With only few hours before African leaders decide the next African Union Commission Chairperson, Botswana’s candidate Pelonomi Venson-Moitoi seems likely to lose the support of some SADC members states who are unhappy that President Lt Gen Ian Khama’s has snubbed the summit.
Although South Africa had earlier pledged to support Venson-Moitoi, by Friday there were reports that he was likely to vote for Kenya’s Amina Mohamed.
South Africa’s News 24 which speculated that Zuma may vote for the Kenyan candidate reported that “Botswana’s president Ian Khama does not attend AU summits, which has bred resentment amongst fellow African heads of state.”
Throughout her campaign, Venson-Moitoi has had to ward off criticism about Khama’s attitude towards the AU.
During a campaign pit stop in Johannesburg two months ago, Venson ÔÇô Moitoi stopped short of telling cynical journalists that President Khama’s attitude to the AU does not reflect Batswana’s sentiments.
“He (Khama) is not the country. He is not Botswana,” Venson-Moitoi said parrying journalist’ suggestions that Khama’s snubbing of AU events suggested that Botswana was not committed to the continental body.
Venson-Moitoi defended Khama’s incessant absence at AU summits. “Khama has handed over the AU responsibilities to the Vice President (Mokgweetsi Masisi currently occupies the position). He has always sent representatives to the summit. No official has ever been withheld from attending,” said Venson-Moitoi.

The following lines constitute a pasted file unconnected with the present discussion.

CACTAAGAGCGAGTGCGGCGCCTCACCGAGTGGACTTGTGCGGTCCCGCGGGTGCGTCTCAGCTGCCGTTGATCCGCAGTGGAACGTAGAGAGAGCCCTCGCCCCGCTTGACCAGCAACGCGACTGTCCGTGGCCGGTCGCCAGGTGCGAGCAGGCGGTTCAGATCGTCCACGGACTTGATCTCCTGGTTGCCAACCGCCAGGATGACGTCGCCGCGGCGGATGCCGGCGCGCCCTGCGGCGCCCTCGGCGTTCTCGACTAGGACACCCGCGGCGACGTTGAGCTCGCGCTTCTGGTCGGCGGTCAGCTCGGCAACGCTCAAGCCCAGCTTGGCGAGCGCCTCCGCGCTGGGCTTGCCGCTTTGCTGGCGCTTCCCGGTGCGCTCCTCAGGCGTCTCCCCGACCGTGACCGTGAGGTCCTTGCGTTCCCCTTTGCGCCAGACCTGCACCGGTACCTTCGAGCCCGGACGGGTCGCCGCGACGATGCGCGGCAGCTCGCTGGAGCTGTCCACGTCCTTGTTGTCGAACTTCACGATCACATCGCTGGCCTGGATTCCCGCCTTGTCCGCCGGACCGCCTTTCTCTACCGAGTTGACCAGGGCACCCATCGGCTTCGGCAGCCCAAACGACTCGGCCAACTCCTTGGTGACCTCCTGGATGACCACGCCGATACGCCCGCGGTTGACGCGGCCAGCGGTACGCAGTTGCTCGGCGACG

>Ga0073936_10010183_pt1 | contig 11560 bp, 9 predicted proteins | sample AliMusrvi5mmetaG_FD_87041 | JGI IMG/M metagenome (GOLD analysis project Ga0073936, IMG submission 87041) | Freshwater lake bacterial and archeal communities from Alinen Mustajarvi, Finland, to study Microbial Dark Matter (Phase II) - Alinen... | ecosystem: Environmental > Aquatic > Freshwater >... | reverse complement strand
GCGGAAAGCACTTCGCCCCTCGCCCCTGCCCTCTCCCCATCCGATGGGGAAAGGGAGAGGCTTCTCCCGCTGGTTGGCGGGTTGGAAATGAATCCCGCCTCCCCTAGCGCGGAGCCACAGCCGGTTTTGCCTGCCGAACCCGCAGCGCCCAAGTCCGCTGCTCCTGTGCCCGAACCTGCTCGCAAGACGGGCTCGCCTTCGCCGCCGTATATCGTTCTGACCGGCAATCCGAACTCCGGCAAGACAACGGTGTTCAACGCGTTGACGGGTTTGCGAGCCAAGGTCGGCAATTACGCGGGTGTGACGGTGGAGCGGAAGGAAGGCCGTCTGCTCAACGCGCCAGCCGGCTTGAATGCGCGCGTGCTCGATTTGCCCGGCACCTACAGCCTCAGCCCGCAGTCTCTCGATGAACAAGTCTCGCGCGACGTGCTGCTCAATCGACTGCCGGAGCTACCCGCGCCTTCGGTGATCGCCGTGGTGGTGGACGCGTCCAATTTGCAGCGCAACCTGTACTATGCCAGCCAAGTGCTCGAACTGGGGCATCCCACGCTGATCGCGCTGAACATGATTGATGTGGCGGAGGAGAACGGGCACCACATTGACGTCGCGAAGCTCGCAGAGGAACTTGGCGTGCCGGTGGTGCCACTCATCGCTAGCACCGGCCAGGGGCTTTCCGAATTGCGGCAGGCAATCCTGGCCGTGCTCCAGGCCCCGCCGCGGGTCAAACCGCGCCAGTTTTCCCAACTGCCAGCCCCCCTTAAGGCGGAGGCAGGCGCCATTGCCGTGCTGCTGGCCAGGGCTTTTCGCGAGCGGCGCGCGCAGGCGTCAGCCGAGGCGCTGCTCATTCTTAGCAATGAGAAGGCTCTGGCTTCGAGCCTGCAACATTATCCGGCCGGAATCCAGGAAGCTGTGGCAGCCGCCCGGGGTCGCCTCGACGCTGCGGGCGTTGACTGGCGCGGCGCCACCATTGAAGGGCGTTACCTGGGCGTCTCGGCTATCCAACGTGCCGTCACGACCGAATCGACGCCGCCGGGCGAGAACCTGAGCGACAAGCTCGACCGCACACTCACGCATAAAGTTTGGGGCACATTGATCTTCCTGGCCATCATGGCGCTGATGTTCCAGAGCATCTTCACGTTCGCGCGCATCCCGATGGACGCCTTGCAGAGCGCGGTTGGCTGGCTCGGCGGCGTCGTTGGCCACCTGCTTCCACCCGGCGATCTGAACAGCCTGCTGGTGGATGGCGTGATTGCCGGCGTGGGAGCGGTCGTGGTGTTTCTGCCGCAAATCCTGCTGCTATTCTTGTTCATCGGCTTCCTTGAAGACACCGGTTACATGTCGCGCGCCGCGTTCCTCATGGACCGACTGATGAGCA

“The country has played its full role to the AU. Khama is not the only President who has failed to attend the AU summit. He has never withheld any payments to the AU”, she said.
The South African media reported that, “even though South Africa should officially support the candidate from southern Africa, unofficial talk is that President Jacob Zuma will vote for the Kenyan candidate when it matters.”
Towards the end of the week, circumstances seemed to be conspiring against Venson-Moitoi and the only sure votes from the SADC block were Zambia and Tanzania.
During a Thursday session of Foreign Affairs Ministers Botswana, Zambia and Tanzania were the only SADC member states that spoke out against a decision by African members of the International Criminal Court (ICC) to withdraw en masse from the international court.
Sudanese Foreign Minister Ibrahim Gandour was quoted saying that a meeting of African Union (AU) foreign ministers had decided to leave the Netherlands-based court.
“The foreign ministers who are members of the committee vehemently criticized the ICC as holding a perverted sense of justice that only pursues the heels of African leaders,” Gandour said in Ethiopian capital Addis Ababa.
He added: “The ministerial decision will be presented to leaders who will meet this coming Monday and, on their endorsement, African countries will withdraw from the ICC en masse.”
Even Nigeria which had initially opposed the mass withdrawal from ICC is understood to be supporting the decision. Nigeria’s AU envoy, Godfrey Abudigbo, said: “We are in solidarity with the African Union and since yesterday, when the decision to implement mass withdrawal from the ICC was given by the AU open committee, we have started our withdrawal.
The decision puts the Kenyan candidate in a strong position to win over Africa.Kenya ran a very strong campaign for her across the continent, and being a leader on issues like calling for African countries to leave the International Criminal Court has won Kenya strong trust amongst like-minded countries.